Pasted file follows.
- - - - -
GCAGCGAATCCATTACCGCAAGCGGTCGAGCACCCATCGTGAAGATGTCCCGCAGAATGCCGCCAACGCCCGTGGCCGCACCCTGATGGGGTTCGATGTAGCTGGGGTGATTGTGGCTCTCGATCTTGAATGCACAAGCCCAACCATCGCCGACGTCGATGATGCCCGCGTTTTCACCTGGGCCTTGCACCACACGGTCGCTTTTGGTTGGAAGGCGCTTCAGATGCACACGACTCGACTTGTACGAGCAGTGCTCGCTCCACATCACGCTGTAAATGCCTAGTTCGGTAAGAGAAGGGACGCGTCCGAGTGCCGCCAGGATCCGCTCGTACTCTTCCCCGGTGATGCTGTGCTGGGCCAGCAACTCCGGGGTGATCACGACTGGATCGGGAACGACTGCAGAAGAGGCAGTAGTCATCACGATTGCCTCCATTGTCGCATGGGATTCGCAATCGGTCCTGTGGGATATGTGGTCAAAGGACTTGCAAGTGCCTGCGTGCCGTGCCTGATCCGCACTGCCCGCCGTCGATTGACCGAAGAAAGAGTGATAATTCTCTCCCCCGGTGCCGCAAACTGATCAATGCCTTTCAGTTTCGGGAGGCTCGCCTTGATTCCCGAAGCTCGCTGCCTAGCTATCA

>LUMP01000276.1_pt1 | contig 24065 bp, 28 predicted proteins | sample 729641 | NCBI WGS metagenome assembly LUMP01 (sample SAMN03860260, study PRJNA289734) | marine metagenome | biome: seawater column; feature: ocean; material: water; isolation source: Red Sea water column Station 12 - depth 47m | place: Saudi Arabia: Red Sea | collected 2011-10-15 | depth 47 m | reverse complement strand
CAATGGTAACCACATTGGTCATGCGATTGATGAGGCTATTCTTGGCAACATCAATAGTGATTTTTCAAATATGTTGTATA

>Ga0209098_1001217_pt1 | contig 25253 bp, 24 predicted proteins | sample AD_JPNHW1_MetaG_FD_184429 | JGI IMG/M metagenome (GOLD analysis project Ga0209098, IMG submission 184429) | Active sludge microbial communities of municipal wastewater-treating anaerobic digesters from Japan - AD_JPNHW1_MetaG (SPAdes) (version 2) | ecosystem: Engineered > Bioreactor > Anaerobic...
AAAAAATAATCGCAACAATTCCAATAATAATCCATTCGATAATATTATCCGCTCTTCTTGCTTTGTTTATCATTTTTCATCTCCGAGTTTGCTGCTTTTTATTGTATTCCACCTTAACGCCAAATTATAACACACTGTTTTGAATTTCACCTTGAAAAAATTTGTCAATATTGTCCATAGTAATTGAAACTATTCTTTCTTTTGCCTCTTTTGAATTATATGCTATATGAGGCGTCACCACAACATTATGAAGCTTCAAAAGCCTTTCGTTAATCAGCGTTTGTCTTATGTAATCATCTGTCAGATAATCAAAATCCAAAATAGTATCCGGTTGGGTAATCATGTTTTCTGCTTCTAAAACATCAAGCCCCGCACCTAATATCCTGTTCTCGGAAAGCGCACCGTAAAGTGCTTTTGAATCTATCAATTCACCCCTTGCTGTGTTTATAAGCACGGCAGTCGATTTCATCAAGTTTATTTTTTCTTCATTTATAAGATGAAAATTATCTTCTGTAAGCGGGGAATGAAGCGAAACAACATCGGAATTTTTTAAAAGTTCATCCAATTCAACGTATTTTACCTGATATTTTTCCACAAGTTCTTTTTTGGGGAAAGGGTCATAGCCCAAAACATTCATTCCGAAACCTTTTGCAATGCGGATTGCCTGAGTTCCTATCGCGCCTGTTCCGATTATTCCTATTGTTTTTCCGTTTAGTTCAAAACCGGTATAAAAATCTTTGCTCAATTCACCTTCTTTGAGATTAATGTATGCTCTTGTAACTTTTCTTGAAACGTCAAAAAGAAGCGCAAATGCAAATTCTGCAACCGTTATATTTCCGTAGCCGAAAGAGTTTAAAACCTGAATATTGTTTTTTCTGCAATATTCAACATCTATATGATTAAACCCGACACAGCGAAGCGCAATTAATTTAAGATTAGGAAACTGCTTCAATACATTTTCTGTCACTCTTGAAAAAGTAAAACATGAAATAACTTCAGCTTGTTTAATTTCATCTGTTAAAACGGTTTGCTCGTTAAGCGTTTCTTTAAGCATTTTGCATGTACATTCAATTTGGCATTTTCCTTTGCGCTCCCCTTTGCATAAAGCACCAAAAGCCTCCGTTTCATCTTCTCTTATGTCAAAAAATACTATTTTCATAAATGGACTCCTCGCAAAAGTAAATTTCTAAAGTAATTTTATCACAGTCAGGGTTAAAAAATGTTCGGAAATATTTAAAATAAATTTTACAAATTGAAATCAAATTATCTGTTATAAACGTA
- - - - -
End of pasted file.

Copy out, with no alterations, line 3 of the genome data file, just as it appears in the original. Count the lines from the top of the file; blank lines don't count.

CAATGGTAACCACATTGGTCATGCGATTGATGAGGCTATTCTTGGCAACATCAATAGTGATTTTTCAAATATGTTGTATA